The KARDS’ Basic Project Management Training this February (16th to 20th)

WELCOME: KARDS invites you to the Basic Project Management Course this February 16th to 20th. Advanced skills in project management will be held on April this year.

TARGET: This course intends to benefit executives, administrators, leaders and entrepreneurs. All individuals working in the private, public, civil society, religious and corporate sectors are invited.

COURSE OBJECTIVE: Improving participants understand of dynamics involved in designing, creating and implementing projects. We focus on reinforcing participant’s managerial, leadership and entrepreneurial excellence.

INTENDED OUTCOMES

  1. Enhanced ability to plan projects realistically to achieve business goals and strategies
  2. Improved ability to control project scope and scale
  3. Improved abilities to create effective project schedules and work breakdown structures
  4. Improved abilities to realistically control project cost and ensure quality achievement
  5. Effective ability to respond to project risk

VENUE: KARDS, Shalom House, Behind St. Vincent Palloti Church.  .

COURSE OUTLINE:

  • General Project Dimensions and Features
  • Project Feasibility (Needs Assessment, Gap Analysis)
    • Project Idea Development
    • Mobilizing start-up Support
    • Project Design
  • Project Proposal Formulation
  • Project Cycle Management:
    • Participatory Planning
    • Introduction to Project Budgeting
  • Introduction to Effective Project Resource Management
    • Project Monitoring and Evaluation
    • Project Appraisal and Adjustments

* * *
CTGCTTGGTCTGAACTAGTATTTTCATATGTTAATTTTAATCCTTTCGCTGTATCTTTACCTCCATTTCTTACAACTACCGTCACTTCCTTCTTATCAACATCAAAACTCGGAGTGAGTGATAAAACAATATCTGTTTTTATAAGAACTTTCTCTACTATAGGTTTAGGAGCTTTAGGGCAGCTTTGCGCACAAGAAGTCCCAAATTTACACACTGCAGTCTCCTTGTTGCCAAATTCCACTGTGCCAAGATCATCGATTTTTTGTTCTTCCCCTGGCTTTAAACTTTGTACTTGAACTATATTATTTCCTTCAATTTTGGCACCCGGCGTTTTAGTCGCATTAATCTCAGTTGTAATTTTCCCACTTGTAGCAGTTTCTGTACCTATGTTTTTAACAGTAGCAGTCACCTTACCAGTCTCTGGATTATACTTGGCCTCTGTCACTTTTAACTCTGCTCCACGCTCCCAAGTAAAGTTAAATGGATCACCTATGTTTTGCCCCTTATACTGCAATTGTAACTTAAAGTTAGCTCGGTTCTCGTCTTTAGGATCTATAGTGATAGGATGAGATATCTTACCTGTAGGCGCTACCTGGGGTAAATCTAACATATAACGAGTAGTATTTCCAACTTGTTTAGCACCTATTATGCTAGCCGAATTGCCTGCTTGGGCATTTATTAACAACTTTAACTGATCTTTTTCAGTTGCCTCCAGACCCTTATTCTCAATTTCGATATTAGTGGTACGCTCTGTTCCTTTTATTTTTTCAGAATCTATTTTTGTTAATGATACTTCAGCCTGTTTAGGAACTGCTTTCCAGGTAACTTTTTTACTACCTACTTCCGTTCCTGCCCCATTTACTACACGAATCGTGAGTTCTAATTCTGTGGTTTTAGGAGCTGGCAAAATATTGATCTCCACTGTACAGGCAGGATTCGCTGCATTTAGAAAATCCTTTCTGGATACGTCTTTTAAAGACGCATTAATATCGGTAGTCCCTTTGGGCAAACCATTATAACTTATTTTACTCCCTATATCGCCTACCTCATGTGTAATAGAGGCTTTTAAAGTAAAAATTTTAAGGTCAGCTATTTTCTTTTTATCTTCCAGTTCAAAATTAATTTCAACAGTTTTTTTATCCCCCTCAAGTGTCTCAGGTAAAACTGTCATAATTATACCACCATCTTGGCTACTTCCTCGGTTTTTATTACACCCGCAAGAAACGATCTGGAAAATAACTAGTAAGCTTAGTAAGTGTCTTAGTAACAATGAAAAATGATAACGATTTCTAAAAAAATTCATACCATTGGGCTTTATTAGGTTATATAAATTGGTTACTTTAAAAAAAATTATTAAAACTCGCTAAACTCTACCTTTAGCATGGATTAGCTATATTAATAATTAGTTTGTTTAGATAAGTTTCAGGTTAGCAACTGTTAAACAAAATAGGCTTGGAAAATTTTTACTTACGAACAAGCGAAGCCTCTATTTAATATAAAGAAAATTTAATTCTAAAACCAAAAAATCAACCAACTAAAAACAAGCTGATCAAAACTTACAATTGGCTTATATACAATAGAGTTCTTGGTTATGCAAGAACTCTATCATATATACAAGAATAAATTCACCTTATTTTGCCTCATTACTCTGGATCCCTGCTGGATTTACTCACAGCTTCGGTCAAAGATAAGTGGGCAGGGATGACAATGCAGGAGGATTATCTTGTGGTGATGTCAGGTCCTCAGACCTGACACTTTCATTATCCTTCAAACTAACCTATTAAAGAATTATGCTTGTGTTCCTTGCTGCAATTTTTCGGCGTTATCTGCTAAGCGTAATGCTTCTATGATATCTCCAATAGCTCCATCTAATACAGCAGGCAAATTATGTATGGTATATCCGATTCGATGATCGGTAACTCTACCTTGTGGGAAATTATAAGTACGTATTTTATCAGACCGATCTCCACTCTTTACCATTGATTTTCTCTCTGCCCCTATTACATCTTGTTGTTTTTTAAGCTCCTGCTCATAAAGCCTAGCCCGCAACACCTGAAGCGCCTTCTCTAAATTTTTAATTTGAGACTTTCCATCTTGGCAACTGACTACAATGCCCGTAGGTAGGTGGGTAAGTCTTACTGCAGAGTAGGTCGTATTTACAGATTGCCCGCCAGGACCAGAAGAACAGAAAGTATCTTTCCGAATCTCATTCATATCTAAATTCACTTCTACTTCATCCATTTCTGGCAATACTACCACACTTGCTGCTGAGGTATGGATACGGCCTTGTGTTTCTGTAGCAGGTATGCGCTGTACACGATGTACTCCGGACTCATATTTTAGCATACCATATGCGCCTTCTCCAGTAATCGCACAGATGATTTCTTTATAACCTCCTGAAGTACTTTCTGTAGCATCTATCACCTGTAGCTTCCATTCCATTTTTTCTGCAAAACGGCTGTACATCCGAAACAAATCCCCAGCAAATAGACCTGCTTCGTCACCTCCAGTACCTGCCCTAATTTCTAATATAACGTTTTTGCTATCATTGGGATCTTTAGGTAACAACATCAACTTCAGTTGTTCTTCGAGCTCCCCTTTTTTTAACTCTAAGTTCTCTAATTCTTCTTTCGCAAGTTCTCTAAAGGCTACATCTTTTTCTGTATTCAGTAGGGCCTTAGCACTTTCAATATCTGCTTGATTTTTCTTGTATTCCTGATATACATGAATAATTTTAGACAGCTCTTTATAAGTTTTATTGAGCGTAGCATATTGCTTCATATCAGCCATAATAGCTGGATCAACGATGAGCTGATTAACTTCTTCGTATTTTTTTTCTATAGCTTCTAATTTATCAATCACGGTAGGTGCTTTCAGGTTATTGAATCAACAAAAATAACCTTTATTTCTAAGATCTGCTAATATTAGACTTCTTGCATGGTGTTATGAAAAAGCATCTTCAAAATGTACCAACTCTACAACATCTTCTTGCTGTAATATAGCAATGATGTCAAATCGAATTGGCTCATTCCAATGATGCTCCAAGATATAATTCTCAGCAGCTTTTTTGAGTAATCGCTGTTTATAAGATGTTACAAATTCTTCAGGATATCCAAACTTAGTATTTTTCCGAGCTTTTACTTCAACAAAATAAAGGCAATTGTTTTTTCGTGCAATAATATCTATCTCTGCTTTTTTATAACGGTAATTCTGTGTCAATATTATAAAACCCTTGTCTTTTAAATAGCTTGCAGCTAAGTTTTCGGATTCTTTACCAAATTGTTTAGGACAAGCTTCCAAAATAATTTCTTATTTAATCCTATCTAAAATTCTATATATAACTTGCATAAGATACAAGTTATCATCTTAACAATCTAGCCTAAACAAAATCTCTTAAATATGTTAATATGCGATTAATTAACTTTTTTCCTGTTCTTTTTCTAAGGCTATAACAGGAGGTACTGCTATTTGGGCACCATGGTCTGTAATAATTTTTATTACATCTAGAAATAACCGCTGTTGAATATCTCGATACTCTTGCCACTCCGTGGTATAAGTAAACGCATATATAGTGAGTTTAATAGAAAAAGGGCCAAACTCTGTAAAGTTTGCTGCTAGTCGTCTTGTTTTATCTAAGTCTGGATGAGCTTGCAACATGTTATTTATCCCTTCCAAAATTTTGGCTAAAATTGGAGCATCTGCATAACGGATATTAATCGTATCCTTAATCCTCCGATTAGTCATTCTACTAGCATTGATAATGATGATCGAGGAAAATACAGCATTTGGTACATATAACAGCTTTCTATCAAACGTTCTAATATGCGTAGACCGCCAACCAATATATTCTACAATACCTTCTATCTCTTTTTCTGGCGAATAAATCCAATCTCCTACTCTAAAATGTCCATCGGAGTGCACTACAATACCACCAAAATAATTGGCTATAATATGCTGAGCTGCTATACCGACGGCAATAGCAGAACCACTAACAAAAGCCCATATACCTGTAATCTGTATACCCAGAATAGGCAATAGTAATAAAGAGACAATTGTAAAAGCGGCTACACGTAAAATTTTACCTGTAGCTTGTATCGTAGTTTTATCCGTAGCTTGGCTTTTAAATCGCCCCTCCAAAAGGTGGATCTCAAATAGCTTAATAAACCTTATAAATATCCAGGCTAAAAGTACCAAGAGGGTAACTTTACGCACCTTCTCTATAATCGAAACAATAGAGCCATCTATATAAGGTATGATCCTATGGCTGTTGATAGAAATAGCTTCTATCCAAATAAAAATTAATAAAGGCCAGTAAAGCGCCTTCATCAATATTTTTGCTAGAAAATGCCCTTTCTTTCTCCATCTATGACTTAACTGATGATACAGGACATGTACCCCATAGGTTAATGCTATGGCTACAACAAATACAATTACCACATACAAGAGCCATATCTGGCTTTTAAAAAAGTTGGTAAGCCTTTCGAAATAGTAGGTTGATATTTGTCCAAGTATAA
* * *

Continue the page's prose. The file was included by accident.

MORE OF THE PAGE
• Decision Making Tools
  • The Role of IT in Project Management
  • Moral and Ethical Dilemas

COST: Kshs. 15,000 per participant. The cost is inclusive of training fee, training materials, meals and a participation certificate. Certificates will only be issued to those who successfully complete the training.

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Kibra Undergoes Training in GRB

Asha leading the civil society in Kibera through a social audit session.

Asha leading the civil society in Kibera through a social audit session.

Story by Millicent Agutu

Introduction to GRB

Consolation East Africa (CEA) took the Gender Responsive Budgeting Training to Kibra on 28th January 2015. There were 60 participants from various civil societies.

Millicent Agutu, CEA’s executive officer facilitated the introductory session. She used a question  to elicit discussion; ‘What are the rights of; youth, men and women, the elderly and the children in Kenya?” Participants mentioned rights known to them as follows; the rights of the children include the right to education, right to health, right to be free from forced labor. These rights are accompanied by a set of responsibilities. Reference was made to the 2010 Constitution’s bill or rights (Chapter 4) which accorded specific rights to different groups of people. All participants agreed that it is important that all citizen get to know these rights so as they may take the responsibility to demand for them. Participants were also reminded that in order to understand their rights, there is a need to familiarize with the constitution or find time to attend sensitization forums.